First result from Connecticut's big microgrid push
Quick Take: Until recently, microgrids have been a hot topic with few real-world examples. That's changing now, and Connecticut is leading the way. In fact, the Governor says he wants at least one microgrid in all 169 Connecticut towns. - Jesse Berst
Upgrades to a microgrid at Wesleyan University in Middletown, MA make it the first project to be finished under Connecticut's microgrid expansion initiative. Wesleyan received a grant of nearly $700,000 to connect a second gas generator and expand the microgrid to encompass the athletic center (which doubles as an emergency shelter).
Connecticut's microgrid initiative has been heavily promoted by Connecticut Governor Dannel P. Malloy. "In an environment that is rapidly changing, unusually cold weather, unusually hot weather, unusually strong storms, we have to make sure we're in a position to take care of our citizens," said Malloy, who started working on microgrids when he was mayor of Stamford.
Malloy believes all Connecticut towns need reliable backup power so residents can get electricity and water during blackouts. "We can take care of the needs of our 169 towns. We should have a microgrid in each one of those, and the larger communities should have more than one," he said to The Courant newspaper.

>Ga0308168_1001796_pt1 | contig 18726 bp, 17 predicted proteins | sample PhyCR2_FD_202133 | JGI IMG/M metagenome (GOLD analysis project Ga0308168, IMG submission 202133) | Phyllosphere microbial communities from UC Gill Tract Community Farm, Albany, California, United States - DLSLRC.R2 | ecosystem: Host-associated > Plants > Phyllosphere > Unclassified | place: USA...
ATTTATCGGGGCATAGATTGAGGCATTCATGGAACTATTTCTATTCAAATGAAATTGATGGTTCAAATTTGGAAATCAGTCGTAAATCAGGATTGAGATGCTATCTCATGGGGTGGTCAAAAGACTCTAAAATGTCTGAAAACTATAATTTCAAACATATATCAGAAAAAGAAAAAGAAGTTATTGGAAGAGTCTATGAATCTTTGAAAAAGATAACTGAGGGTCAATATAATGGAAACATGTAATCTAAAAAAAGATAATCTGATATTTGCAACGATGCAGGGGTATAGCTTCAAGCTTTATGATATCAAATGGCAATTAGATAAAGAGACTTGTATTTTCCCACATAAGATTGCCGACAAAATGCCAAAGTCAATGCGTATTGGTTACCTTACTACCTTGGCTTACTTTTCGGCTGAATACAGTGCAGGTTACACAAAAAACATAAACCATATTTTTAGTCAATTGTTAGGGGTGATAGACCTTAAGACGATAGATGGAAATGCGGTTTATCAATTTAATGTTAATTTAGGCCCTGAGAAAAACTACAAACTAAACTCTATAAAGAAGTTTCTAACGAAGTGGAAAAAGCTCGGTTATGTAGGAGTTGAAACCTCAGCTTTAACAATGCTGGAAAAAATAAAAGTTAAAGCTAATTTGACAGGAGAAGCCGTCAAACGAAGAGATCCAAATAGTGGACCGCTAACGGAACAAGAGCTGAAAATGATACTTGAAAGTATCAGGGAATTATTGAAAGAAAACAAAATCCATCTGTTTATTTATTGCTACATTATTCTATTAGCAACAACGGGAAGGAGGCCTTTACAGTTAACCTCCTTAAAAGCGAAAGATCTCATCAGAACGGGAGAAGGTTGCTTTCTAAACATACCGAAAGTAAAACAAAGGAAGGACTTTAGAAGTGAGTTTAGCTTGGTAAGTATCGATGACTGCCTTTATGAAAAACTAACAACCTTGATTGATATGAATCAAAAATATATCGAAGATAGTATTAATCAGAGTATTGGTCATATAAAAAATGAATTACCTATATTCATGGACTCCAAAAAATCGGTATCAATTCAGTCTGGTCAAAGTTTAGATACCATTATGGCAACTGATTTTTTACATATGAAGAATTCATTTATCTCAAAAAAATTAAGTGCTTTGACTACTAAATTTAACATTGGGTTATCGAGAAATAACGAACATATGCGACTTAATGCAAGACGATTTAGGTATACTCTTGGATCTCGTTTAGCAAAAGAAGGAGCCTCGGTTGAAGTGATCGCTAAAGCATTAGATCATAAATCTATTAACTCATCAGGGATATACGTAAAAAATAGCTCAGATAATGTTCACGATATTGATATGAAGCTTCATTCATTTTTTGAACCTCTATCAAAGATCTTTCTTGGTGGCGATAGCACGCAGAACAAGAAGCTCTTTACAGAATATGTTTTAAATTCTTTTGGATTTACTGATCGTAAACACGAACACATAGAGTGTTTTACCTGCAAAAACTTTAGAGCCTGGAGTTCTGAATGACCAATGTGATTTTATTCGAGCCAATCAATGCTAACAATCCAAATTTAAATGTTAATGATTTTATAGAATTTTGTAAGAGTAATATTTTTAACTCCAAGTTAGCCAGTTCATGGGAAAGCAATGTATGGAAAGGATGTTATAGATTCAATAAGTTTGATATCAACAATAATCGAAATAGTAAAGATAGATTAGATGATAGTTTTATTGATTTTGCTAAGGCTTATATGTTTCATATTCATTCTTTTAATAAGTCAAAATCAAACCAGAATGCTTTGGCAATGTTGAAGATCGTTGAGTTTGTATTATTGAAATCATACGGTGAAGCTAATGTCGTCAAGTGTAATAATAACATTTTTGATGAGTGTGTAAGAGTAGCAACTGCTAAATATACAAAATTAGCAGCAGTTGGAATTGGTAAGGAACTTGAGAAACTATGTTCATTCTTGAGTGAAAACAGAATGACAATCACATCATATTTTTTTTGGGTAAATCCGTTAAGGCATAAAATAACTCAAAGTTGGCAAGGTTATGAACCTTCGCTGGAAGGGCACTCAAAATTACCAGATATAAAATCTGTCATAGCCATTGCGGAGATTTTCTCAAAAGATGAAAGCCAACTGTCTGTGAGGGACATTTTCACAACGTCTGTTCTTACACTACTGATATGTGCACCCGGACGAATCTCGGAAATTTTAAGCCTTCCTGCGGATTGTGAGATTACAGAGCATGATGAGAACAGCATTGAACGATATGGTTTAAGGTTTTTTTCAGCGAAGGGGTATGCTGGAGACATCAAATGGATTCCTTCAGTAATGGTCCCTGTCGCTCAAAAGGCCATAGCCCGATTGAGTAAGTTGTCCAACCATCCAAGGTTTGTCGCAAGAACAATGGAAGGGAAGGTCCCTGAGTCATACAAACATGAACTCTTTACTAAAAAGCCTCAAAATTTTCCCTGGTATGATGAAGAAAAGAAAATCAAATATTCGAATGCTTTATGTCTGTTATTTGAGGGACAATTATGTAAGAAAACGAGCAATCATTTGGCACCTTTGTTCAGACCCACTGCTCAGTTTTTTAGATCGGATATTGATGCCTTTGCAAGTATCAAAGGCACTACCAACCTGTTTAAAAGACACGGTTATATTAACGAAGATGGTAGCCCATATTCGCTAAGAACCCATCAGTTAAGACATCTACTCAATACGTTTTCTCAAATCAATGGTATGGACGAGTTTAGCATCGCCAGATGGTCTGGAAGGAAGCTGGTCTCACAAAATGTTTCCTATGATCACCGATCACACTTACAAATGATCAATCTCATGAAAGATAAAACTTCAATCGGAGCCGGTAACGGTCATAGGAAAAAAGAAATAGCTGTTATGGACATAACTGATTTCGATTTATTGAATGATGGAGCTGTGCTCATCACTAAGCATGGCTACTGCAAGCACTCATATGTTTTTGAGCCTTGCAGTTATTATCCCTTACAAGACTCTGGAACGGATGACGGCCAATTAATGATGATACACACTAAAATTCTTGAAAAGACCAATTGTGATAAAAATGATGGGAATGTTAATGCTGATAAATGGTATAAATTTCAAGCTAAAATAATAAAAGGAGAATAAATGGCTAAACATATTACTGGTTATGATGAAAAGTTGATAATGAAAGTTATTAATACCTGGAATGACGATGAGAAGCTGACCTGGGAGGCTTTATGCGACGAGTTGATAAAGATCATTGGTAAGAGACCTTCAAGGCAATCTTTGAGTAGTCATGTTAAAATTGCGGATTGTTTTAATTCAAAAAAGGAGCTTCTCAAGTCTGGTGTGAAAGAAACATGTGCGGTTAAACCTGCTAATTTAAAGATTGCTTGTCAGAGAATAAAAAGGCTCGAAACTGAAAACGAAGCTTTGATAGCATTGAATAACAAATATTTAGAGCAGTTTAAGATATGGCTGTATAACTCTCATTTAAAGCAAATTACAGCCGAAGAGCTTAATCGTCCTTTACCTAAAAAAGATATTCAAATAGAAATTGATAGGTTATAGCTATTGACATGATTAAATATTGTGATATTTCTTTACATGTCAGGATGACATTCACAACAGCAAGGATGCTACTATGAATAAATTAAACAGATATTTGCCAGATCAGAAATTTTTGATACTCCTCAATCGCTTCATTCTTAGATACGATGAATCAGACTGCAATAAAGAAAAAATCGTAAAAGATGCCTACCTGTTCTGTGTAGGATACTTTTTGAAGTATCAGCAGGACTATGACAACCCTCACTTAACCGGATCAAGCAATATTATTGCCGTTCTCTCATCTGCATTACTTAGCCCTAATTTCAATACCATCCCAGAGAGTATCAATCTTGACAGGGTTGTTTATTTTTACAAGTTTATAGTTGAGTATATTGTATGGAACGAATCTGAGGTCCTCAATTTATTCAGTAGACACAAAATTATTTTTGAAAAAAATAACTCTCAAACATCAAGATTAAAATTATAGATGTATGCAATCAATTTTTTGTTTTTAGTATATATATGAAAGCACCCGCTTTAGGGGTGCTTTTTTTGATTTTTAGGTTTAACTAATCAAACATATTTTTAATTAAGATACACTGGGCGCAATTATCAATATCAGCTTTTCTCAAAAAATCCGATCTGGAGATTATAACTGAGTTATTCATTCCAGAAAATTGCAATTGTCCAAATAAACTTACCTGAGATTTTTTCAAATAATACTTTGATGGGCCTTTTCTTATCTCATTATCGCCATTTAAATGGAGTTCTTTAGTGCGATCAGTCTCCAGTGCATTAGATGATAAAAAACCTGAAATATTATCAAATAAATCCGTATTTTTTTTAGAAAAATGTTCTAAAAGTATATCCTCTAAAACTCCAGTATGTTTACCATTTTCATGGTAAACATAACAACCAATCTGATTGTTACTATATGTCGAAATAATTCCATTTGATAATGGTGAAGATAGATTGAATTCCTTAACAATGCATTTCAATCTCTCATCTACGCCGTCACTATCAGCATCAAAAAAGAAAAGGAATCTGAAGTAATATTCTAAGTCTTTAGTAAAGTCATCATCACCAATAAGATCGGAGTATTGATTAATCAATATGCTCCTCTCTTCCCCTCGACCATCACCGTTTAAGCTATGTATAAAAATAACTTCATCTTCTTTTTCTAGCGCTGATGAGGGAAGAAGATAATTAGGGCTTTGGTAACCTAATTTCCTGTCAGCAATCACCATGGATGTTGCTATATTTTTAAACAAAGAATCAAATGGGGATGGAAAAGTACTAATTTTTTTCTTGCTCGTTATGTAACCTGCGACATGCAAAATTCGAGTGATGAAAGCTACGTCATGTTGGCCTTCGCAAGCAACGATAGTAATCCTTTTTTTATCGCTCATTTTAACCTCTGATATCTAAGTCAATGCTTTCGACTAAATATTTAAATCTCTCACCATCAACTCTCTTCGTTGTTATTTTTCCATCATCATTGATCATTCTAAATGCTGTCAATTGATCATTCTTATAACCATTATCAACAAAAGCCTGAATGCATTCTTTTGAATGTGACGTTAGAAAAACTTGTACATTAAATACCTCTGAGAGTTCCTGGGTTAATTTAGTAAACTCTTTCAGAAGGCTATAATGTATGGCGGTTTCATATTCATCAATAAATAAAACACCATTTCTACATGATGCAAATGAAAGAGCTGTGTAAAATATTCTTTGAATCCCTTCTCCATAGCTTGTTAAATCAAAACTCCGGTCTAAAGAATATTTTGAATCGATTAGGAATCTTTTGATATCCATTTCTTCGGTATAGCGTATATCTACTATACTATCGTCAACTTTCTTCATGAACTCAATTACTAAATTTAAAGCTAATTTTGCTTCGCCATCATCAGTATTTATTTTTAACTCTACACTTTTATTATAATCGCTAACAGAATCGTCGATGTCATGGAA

Even though the technology is maturing, some regulatory issues still need to be tested, warns energy and utilities lawyer Paul Michaud. He wonders if the state's "traditional" utilities such as Connecticut Light & Power and United Illuminating will challenge microgrid projects, especially those that cross over a public right-of-way.
Michaud warns that microgrids are "a 2014 program butting up against 1970s vintage regulatory rules. ... That is where the program is either going to stand on its own or fail."
Jesse Berst is the founder and Chief Analyst of SGN and Chairman of the Smart Cities Council, an industry coalition.
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